Most of us know the alter egos of such iconic comic book heroes as Superman, Spider-Man and Batman. But what about the men behind the men behind the masks—who were these creative artists and writers? Well, many of them were Jewish. In the winter edition of B’nai B’rith Magazine, read about the Jewish pioneers in comic books and how their Judaism may have influenced key characteristics of these American heroes.
Author Jeannie Counce writes about the numerous Jewish individuals who created superheroes like Superman (Jerry Siegel and Joe Shuster) and Spider-Man (Stan Lee). Counce explores how it came to be that so many Jews found a creative outlet—and a job in Depression-era America—in the budding comic book industry. With rampant anti-Semitism blocking their entryway into other media, many Jews stumbled into comics because it was one of a few creative media available to them. Nevertheless, many of these Jewish comic book pioneers felt the need to change their names to mask their Jewish identities.
Despite their attempts to downplay their Judaism, many of the creators’ Jewish backgrounds can be discerned through the storylines of their superhero creations. From allusions to the Bible to utilizing the Hebrew language, these comic book creators demonstrated that much of their inspiration and gift for storytelling likely can be traced back to their Jewish roots. Many Jewish writers and artists continue to make a name for themselves in the comic book industry today.
Also read about a childhood fan of the comic genre: Executive Vice President Daniel S. Mariaschin reminisces about his childhood fascination with comics, expressing his preference for Classics Illustrated over traditional action comic books. Classics Illustrated, created by Jewish entrepreneur Albert Lewis Kanter, printed famous novels in comic-book form.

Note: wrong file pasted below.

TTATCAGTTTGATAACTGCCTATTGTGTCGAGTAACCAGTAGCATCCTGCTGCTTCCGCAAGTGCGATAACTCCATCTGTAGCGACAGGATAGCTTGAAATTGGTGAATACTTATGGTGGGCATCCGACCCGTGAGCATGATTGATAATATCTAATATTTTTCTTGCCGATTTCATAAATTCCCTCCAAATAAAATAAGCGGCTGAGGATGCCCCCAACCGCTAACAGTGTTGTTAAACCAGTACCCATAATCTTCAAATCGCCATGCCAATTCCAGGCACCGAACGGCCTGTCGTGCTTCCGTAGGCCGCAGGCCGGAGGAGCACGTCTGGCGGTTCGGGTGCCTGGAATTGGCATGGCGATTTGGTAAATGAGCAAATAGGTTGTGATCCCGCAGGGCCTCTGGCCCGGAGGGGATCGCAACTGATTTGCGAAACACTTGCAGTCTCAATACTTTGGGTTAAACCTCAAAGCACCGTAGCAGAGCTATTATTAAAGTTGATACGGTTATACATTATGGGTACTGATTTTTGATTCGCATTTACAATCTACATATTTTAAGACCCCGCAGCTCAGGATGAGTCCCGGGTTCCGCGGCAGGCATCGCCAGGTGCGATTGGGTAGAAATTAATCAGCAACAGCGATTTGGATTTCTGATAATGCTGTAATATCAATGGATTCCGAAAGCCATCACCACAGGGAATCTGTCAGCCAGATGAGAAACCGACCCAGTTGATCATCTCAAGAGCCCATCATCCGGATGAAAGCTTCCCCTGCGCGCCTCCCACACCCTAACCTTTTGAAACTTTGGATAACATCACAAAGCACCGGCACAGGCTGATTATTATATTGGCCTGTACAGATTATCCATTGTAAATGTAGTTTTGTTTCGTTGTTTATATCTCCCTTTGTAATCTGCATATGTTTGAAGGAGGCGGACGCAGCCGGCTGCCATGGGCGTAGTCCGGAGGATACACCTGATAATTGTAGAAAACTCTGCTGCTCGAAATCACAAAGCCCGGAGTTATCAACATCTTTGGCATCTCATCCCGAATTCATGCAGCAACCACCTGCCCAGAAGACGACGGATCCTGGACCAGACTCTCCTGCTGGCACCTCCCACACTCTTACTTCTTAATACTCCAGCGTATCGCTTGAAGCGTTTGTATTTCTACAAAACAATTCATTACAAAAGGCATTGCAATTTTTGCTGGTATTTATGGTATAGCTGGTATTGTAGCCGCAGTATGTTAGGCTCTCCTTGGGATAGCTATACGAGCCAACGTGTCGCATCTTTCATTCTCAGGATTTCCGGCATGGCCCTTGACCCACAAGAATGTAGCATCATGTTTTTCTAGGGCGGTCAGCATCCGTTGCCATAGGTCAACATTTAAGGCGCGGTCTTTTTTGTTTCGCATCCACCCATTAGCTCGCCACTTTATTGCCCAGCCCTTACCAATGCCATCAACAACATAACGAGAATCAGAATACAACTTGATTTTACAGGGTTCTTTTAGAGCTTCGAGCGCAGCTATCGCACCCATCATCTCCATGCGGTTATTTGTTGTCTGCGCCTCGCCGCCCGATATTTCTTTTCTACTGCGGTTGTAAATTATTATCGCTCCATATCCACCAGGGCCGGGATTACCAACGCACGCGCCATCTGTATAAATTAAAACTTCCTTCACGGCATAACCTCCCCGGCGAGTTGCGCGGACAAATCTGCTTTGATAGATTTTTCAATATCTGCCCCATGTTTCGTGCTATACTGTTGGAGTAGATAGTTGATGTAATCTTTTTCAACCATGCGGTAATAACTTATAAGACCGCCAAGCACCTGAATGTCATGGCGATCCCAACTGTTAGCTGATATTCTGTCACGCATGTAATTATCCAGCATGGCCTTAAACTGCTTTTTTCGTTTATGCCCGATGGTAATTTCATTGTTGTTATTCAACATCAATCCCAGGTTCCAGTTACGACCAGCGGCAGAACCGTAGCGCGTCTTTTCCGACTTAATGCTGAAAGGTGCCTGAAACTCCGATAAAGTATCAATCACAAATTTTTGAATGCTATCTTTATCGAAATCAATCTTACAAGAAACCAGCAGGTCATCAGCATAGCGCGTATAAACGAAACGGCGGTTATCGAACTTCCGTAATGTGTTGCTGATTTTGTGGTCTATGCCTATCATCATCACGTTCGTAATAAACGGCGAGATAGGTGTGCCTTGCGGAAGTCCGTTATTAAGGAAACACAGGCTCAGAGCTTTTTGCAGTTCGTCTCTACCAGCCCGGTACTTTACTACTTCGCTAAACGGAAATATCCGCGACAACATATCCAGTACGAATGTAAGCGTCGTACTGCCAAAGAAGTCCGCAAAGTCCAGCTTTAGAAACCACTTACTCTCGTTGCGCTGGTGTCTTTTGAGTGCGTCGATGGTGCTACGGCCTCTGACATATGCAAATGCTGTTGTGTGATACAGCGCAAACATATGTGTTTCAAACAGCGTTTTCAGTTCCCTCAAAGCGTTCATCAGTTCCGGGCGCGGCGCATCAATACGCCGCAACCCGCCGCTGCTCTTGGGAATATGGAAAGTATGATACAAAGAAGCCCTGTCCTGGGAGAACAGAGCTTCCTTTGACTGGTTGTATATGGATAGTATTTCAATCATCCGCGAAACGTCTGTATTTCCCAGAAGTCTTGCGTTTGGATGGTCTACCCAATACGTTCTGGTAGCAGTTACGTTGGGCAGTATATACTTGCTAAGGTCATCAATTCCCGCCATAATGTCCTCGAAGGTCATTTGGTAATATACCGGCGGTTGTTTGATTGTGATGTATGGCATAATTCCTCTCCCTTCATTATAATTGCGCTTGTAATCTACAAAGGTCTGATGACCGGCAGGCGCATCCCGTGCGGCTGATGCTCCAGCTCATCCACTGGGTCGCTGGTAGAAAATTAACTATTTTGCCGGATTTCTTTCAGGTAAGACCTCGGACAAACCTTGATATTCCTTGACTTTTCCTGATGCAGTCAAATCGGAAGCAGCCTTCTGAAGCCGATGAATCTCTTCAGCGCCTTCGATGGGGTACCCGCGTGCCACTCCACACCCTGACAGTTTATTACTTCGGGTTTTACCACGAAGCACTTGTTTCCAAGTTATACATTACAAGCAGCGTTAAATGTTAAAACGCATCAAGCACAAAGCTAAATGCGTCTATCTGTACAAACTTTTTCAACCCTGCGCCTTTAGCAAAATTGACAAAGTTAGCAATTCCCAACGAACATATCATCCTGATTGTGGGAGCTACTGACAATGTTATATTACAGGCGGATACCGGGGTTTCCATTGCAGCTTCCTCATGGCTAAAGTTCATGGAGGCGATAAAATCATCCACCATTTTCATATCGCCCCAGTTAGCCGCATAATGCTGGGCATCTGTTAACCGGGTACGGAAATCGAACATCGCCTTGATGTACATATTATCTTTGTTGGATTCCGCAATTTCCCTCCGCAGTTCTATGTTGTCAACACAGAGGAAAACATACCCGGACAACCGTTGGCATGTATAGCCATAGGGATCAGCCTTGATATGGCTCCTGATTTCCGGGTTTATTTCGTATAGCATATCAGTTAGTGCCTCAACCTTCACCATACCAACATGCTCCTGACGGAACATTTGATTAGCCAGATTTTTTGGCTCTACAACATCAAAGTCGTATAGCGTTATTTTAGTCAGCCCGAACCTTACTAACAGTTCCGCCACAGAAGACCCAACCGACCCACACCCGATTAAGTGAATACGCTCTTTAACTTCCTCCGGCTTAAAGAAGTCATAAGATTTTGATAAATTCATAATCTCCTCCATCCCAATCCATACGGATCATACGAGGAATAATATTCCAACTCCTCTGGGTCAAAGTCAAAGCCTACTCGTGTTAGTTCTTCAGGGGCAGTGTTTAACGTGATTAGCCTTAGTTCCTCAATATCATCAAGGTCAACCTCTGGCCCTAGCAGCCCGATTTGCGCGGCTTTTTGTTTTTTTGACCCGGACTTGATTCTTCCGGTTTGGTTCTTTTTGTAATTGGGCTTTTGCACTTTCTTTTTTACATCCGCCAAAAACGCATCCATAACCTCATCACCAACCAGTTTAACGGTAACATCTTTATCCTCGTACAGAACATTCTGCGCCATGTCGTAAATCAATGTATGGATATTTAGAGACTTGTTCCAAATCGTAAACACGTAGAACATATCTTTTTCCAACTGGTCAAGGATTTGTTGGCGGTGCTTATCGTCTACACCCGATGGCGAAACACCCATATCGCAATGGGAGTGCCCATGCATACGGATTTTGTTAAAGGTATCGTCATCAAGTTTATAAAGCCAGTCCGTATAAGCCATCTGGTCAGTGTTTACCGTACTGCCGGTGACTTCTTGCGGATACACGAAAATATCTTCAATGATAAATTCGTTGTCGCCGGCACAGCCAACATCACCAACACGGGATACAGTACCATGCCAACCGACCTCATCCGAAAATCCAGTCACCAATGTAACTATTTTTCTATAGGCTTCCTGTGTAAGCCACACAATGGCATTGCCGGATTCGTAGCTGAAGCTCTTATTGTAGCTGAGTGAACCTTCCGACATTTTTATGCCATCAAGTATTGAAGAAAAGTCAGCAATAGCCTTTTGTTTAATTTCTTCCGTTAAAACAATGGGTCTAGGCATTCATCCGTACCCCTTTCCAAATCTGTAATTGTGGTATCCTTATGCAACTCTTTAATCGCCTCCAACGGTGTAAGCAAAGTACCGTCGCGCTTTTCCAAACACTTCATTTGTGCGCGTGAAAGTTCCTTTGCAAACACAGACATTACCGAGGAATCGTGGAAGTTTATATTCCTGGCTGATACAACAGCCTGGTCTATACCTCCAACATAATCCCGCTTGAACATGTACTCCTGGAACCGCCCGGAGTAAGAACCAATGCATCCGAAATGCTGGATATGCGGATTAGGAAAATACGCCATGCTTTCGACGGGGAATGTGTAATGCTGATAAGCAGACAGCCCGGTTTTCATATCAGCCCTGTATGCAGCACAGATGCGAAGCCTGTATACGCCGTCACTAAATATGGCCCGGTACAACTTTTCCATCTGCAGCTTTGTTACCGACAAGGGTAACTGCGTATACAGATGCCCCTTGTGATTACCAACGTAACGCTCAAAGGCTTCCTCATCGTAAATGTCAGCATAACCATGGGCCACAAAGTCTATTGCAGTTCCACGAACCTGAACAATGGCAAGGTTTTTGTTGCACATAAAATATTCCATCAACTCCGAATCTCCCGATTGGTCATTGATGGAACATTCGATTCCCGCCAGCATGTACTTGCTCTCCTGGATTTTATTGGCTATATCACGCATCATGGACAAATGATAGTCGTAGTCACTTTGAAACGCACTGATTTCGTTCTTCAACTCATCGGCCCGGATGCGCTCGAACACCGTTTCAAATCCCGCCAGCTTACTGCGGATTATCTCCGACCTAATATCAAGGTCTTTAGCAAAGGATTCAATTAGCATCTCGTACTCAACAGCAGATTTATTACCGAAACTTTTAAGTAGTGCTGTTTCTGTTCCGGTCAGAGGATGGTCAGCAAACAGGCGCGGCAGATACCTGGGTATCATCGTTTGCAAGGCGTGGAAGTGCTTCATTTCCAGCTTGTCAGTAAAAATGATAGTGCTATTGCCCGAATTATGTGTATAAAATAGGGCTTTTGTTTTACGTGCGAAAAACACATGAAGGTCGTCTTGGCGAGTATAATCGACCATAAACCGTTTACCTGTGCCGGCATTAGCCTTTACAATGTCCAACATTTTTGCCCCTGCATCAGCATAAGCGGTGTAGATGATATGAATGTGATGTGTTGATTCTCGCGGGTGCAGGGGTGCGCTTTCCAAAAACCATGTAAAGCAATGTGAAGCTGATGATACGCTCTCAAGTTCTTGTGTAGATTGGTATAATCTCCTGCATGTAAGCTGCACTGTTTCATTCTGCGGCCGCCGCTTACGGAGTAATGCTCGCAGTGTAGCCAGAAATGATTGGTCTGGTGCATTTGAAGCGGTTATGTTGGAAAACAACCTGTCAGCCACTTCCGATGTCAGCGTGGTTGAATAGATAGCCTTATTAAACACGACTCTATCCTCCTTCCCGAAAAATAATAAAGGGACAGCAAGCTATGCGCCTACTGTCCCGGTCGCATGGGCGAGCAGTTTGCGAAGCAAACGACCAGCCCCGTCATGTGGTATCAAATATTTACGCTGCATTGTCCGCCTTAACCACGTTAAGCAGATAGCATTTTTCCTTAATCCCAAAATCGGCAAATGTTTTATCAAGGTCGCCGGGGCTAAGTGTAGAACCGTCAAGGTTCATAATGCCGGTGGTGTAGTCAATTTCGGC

Mariaschin’s personal collection, still well preserved, features such titles as Charles Dickens’ “David Copperfield,” Jack London’s “The Sea-Wolf” and Alexandre Dumas’ “The Count of Monte Cristo.”
Elsewhere in B’nai B’rith Magazine, Uriel Heilman explores Israel’s growing prestige as a first-responder to natural disasters across the globe. In a world where Israel is often portrayed negatively in the media, Israel’s dedication to providing prompt and pivotal assistance to those in need is doing much to enhance the country’s image. Israel also provides lasting support beyond first-responder assistance, maintaining Israeli-run establishments long after the initial disaster has struck and many other countries and support networks have left.
Writer David Elfin sits down with Jewish National Hockey League player Jeff Halpern of the Washington Capitals to discuss how Halpern balances his religious convictions with his duties to his NHL team.
In this issue, we also explore the Jewish community of the U.S. Virgin Islands. With a history steeped in tradition dating back to the 17th century, the Jewish community on the islands remains vibrant today.
To read the magazine, visit: www.bnaibrith.org/magazines.
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